Our resident Terminator and Nier: Automata enjoyer t895, and other members of the team, continue to work hard on improving the experience of the Android build:
Manage yuzu data menu to import/export firmware, saves, user data, and install game content, console, and Amiibo keys. The new User data option
allows users to backup and restore all app data. Useful for example when migrating to other builds, like from a GitHub release to a Play Store release.
For the convenience of the lady and the gentleman
Maide shines here by giving us a rewrite of the hardware Opus service, responsible for handling decompression of Opus-formatted audio in games. The old implementation lacked several functions documented by the reverse engineering community, which is what this rewrite focused on the most.
Now the hardware Opus implementation matches the current information available. Maide also took the opportunity to move the processing of Opus to the emulated ADSP (the emulated implementation of the audio coprocessor of the Switch).
The end result of this effort is allowing games that previously faced crashes when trying to decode Opus audio, like
MLB The Show 22 & 23, the
Touhou series games,
Pokemon Let's Go Eevee!/Pikachu!, and
Sea of Stars to play the audio correctly without crashing.
Maide also fixed audio command processing, avoiding some command lists from returning early before being properly finished. After an interruption, the previous implementation would restart processing the list from the beginning instead of continuing from where it left off. This stalled audio rendering until it finished properly. Correcting this behaviour solved cases where the audio engine would run too slowly, improving performance.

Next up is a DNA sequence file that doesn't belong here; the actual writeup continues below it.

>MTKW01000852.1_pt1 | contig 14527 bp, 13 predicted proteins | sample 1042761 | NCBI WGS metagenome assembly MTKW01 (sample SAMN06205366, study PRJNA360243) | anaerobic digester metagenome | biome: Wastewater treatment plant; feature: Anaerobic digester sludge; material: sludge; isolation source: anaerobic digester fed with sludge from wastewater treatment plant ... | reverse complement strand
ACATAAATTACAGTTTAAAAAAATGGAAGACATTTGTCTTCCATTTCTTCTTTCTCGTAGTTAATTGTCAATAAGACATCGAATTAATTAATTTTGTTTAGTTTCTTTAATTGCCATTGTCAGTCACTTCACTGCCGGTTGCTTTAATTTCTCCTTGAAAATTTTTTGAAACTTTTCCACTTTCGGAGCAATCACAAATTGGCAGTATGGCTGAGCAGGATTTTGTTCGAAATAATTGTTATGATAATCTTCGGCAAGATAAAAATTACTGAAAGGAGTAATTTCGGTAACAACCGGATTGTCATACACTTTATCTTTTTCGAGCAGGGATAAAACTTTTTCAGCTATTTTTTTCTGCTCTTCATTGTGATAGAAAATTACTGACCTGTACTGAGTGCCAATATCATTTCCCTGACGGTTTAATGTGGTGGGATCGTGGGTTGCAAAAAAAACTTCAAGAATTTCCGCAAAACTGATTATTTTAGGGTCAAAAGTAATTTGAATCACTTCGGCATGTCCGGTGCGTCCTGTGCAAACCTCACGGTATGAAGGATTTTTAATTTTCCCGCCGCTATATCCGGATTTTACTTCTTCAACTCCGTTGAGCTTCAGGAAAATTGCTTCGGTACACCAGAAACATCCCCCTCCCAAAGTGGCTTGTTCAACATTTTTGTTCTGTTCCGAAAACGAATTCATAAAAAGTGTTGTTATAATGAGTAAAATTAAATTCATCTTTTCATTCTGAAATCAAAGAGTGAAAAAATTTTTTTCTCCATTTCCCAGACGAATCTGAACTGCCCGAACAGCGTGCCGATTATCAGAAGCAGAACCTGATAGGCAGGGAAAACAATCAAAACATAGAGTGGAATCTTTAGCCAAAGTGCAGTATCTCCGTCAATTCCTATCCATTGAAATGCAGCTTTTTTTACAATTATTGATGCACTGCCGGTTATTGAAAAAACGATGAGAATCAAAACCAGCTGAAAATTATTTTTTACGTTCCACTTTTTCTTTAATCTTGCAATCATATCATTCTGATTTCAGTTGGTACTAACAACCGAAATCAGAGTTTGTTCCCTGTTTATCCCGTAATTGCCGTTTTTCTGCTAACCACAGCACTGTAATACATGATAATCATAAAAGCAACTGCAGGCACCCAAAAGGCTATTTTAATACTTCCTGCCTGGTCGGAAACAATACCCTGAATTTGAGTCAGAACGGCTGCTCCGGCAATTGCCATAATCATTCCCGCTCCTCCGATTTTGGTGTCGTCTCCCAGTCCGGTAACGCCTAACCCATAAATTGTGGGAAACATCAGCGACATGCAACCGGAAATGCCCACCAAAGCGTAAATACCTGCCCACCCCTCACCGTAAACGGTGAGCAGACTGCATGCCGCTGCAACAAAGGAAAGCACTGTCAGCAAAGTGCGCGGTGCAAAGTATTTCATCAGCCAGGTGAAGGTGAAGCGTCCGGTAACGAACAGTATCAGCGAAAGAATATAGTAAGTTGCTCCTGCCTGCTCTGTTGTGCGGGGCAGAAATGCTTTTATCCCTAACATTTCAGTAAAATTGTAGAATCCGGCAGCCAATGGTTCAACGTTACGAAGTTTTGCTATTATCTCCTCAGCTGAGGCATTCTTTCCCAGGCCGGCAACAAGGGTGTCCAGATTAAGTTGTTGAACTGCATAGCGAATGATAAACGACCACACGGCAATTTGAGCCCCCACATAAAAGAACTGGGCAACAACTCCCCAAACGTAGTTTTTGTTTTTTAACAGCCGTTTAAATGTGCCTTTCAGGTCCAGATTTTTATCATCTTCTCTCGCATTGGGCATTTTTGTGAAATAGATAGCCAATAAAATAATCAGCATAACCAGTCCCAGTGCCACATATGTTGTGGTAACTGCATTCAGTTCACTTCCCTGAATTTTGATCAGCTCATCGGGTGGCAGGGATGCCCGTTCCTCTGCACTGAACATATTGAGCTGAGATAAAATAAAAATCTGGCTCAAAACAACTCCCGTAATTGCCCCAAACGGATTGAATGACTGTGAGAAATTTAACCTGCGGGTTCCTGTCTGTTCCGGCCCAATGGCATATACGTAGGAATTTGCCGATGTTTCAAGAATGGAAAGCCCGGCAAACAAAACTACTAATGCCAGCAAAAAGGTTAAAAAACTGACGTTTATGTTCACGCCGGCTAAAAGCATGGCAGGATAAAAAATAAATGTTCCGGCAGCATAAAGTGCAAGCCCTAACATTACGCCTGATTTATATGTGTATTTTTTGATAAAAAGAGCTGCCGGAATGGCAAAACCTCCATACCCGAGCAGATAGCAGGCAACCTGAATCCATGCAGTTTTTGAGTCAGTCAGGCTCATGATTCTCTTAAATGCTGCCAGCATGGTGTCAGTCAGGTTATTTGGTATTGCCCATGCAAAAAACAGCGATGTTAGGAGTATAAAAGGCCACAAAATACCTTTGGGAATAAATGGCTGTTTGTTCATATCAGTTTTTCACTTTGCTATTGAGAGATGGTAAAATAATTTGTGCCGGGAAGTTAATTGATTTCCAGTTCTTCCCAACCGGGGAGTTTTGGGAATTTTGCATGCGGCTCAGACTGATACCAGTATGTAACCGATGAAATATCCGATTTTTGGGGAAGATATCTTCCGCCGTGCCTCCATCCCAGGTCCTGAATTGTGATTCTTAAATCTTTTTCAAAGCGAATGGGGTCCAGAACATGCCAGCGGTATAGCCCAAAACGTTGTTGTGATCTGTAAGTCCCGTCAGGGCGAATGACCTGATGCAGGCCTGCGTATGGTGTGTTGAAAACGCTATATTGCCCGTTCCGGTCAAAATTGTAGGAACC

Another issue that required quite the investigation caused background sound in
Xenoblade Chronicles 2 to cut off randomly.
The cause was found to be in the data source commands during loops.
Changing the behaviour between its different versions
restored proper ambient noises to this great game and a few others.
To close this section, Maide also discovered what caused the dropping of music and voices in
New Super Mario Bros. U Deluxe’s final level.
The audio command buffer sometimes took longer to process than estimated, which caused voices in the renderer to be dropped.
The game depends on this behaviour to some extent, but yuzu’s calculation of the estimation was subtly incorrect, causing almost everything to be dropped.
Improving the time estimation algorithm solved the issue. Let’s hear those voices!
Sometimes, we overlook testing on devices that don’t meet our standard hardware recommendations. With the addition of the new Vulkan VSync options, we made an incorrect assumption. As it turns out, users do not always have Vulkan drivers installed! Shocking, right?
While most of the time users do have support for Vulkan, that certainly is not the case for NVIDIA Fermi users (people that were promised a Vulkan driver but never got it), or users of Linux distros which don’t package GPU firmware files, like Trisquel. This caused the VSync combobox to refuse to offer any options when no Vulkan driver and device was detected, which blocked OpenGL-only users from toggling VSync.
While it’s easy to just ask the users to upgrade to newer hardware, and/or use a more functional distro, that doesn’t change the fact that the behaviour is incorrect.
Enter toastUnlimited, who fixed the UI and took the opportunity to improve the broken Vulkan detection, ensuring OpenGL is selected as the default API if needed.
byte fixed language selection
being ignored in multi-program applications, which was affecting games like
Super Mario 3D All-Stars,
Grandia HD Collection, and others.
Proper localisation is very important to us!
Not everyone can corrupt their minds by learning English, after all.
Newcomer rkfg found one of those bugs that makes you question how this even worked before.
yuzu’s parsing for the PFS file format would try to read filenames from the header as a C string.